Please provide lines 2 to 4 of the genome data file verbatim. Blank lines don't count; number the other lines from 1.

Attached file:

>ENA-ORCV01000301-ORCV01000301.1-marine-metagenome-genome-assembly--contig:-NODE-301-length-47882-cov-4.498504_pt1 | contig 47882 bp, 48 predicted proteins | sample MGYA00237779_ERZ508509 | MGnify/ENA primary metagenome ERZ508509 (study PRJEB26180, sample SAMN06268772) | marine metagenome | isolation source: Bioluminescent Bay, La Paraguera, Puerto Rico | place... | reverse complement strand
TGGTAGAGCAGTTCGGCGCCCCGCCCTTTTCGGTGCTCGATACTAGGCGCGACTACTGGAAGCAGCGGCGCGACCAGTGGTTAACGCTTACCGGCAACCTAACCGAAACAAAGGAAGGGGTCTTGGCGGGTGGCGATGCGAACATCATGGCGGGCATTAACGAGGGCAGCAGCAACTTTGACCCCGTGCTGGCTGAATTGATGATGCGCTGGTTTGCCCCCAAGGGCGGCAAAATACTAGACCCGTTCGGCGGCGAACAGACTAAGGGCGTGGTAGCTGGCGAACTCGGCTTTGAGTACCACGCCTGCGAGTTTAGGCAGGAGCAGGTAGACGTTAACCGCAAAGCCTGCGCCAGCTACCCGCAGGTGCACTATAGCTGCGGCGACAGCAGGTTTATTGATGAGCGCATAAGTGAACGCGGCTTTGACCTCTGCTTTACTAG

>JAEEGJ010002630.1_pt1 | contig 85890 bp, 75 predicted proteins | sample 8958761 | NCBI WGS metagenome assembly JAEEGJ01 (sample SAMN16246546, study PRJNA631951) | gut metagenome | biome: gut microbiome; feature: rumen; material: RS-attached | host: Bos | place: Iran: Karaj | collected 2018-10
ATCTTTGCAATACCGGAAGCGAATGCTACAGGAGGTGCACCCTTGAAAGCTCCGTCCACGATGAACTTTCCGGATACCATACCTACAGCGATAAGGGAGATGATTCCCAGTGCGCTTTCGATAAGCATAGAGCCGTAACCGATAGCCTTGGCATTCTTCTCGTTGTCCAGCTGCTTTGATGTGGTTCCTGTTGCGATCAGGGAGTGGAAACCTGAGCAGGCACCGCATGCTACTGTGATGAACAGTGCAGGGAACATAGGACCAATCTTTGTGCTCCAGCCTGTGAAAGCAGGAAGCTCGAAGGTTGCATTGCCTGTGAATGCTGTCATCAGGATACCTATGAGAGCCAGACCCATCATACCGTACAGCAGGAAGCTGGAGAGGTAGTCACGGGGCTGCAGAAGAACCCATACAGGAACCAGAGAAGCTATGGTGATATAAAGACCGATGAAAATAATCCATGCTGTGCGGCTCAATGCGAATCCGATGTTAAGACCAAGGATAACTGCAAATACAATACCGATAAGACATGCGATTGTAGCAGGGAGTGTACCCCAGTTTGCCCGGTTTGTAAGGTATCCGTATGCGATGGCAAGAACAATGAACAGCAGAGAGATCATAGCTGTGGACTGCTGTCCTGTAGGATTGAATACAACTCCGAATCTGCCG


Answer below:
TGGTAGAGCAGTTCGGCGCCCCGCCCTTTTCGGTGCTCGATACTAGGCGCGACTACTGGAAGCAGCGGCGCGACCAGTGGTTAACGCTTACCGGCAACCTAACCGAAACAAAGGAAGGGGTCTTGGCGGGTGGCGATGCGAACATCATGGCGGGCATTAACGAGGGCAGCAGCAACTTTGACCCCGTGCTGGCTGAATTGATGATGCGCTGGTTTGCCCCCAAGGGCGGCAAAATACTAGACCCGTTCGGCGGCGAACAGACTAAGGGCGTGGTAGCTGGCGAACTCGGCTTTGAGTACCACGCCTGCGAGTTTAGGCAGGAGCAGGTAGACGTTAACCGCAAAGCCTGCGCCAGCTACCCGCAGGTGCACTATAGCTGCGGCGACAGCAGGTTTATTGATGAGCGCATAAGTGAACGCGGCTTTGACCTCTGCTTTACTAG

>JAEEGJ010002630.1_pt1 | contig 85890 bp, 75 predicted proteins | sample 8958761 | NCBI WGS metagenome assembly JAEEGJ01 (sample SAMN16246546, study PRJNA631951) | gut metagenome | biome: gut microbiome; feature: rumen; material: RS-attached | host: Bos | place: Iran: Karaj | collected 2018-10
ATCTTTGCAATACCGGAAGCGAATGCTACAGGAGGTGCACCCTTGAAAGCTCCGTCCACGATGAACTTTCCGGATACCATACCTACAGCGATAAGGGAGATGATTCCCAGTGCGCTTTCGATAAGCATAGAGCCGTAACCGATAGCCTTGGCATTCTTCTCGTTGTCCAGCTGCTTTGATGTGGTTCCTGTTGCGATCAGGGAGTGGAAACCTGAGCAGGCACCGCATGCTACTGTGATGAACAGTGCAGGGAACATAGGACCAATCTTTGTGCTCCAGCCTGTGAAAGCAGGAAGCTCGAAGGTTGCATTGCCTGTGAATGCTGTCATCAGGATACCTATGAGAGCCAGACCCATCATACCGTACAGCAGGAAGCTGGAGAGGTAGTCACGGGGCTGCAGAAGAACCCATACAGGAACCAGAGAAGCTATGGTGATATAAAGACCGATGAAAATAATCCATGCTGTGCGGCTCAATGCGAATCCGATGTTAAGACCAAGGATAACTGCAAATACAATACCGATAAGACATGCGATTGTAGCAGGGAGTGTACCCCAGTTTGCCCGGTTTGTAAGGTATCCGTATGCGATGGCAAGAACAATGAACAGCAGAGAGATCATAGCTGTGGACTGCTGTCCTGTAGGATTGAATACAACTCCGAATCTGCCG